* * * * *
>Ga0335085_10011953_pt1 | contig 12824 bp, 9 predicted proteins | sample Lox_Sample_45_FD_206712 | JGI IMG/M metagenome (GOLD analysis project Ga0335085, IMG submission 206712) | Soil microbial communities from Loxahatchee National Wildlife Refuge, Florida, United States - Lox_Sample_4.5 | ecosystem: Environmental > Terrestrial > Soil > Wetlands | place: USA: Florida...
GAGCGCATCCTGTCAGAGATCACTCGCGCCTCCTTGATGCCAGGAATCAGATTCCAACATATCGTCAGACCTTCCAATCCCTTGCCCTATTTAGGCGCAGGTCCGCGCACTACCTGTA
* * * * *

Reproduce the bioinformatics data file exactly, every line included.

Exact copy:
>Ga0335085_10011953_pt1 | contig 12824 bp, 9 predicted proteins | sample Lox_Sample_45_FD_206712 | JGI IMG/M metagenome (GOLD analysis project Ga0335085, IMG submission 206712) | Soil microbial communities from Loxahatchee National Wildlife Refuge, Florida, United States - Lox_Sample_4.5 | ecosystem: Environmental > Terrestrial > Soil > Wetlands | place: USA: Florida...
GAGCGCATCCTGTCAGAGATCACTCGCGCCTCCTTGATGCCAGGAATCAGATTCCAACATATCGTCAGACCTTCCAATCCCTTGCCCTATTTAGGCGCAGGTCCGCGCACTACCTGTA